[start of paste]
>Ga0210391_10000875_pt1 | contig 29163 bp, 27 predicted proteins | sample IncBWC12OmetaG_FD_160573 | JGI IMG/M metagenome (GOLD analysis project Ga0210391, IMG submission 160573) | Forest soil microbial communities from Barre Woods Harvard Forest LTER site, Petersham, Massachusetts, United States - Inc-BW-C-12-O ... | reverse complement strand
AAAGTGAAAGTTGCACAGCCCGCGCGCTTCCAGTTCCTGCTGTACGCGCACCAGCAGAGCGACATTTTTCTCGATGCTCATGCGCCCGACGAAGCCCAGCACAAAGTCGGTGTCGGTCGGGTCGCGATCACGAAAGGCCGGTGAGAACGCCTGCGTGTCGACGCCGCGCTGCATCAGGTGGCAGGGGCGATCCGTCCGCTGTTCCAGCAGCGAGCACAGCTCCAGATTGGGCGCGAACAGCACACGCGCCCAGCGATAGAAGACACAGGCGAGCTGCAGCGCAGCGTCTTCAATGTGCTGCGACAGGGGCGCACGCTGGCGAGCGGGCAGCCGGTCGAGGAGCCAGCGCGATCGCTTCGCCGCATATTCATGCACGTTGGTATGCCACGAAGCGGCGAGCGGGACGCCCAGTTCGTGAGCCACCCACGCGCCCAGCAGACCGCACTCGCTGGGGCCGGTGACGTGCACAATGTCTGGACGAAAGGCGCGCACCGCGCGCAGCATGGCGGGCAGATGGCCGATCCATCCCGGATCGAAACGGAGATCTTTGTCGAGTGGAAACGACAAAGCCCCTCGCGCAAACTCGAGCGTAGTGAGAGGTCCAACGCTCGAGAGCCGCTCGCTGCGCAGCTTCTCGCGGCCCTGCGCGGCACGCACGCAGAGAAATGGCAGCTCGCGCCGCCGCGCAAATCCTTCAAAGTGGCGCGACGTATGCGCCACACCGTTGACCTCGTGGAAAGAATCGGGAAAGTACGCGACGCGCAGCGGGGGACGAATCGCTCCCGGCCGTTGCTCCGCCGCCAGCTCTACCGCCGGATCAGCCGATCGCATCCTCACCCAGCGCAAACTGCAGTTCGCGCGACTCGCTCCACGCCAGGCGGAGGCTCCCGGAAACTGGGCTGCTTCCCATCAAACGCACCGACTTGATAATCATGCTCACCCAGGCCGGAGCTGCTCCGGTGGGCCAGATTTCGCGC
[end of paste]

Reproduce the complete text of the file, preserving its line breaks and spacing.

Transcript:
>Ga0210391_10000875_pt1 | contig 29163 bp, 27 predicted proteins | sample IncBWC12OmetaG_FD_160573 | JGI IMG/M metagenome (GOLD analysis project Ga0210391, IMG submission 160573) | Forest soil microbial communities from Barre Woods Harvard Forest LTER site, Petersham, Massachusetts, United States - Inc-BW-C-12-O ... | reverse complement strand
AAAGTGAAAGTTGCACAGCCCGCGCGCTTCCAGTTCCTGCTGTACGCGCACCAGCAGAGCGACATTTTTCTCGATGCTCATGCGCCCGACGAAGCCCAGCACAAAGTCGGTGTCGGTCGGGTCGCGATCACGAAAGGCCGGTGAGAACGCCTGCGTGTCGACGCCGCGCTGCATCAGGTGGCAGGGGCGATCCGTCCGCTGTTCCAGCAGCGAGCACAGCTCCAGATTGGGCGCGAACAGCACACGCGCCCAGCGATAGAAGACACAGGCGAGCTGCAGCGCAGCGTCTTCAATGTGCTGCGACAGGGGCGCACGCTGGCGAGCGGGCAGCCGGTCGAGGAGCCAGCGCGATCGCTTCGCCGCATATTCATGCACGTTGGTATGCCACGAAGCGGCGAGCGGGACGCCCAGTTCGTGAGCCACCCACGCGCCCAGCAGACCGCACTCGCTGGGGCCGGTGACGTGCACAATGTCTGGACGAAAGGCGCGCACCGCGCGCAGCATGGCGGGCAGATGGCCGATCCATCCCGGATCGAAACGGAGATCTTTGTCGAGTGGAAACGACAAAGCCCCTCGCGCAAACTCGAGCGTAGTGAGAGGTCCAACGCTCGAGAGCCGCTCGCTGCGCAGCTTCTCGCGGCCCTGCGCGGCACGCACGCAGAGAAATGGCAGCTCGCGCCGCCGCGCAAATCCTTCAAAGTGGCGCGACGTATGCGCCACACCGTTGACCTCGTGGAAAGAATCGGGAAAGTACGCGACGCGCAGCGGGGGACGAATCGCTCCCGGCCGTTGCTCCGCCGCCAGCTCTACCGCCGGATCAGCCGATCGCATCCTCACCCAGCGCAAACTGCAGTTCGCGCGACTCGCTCCACGCCAGGCGGAGGCTCCCGGAAACTGGGCTGCTTCCCATCAAACGCACCGACTTGATAATCATGCTCACCCAGGCCGGAGCTGCTCCGGTGGGCCAGATTTCGCGC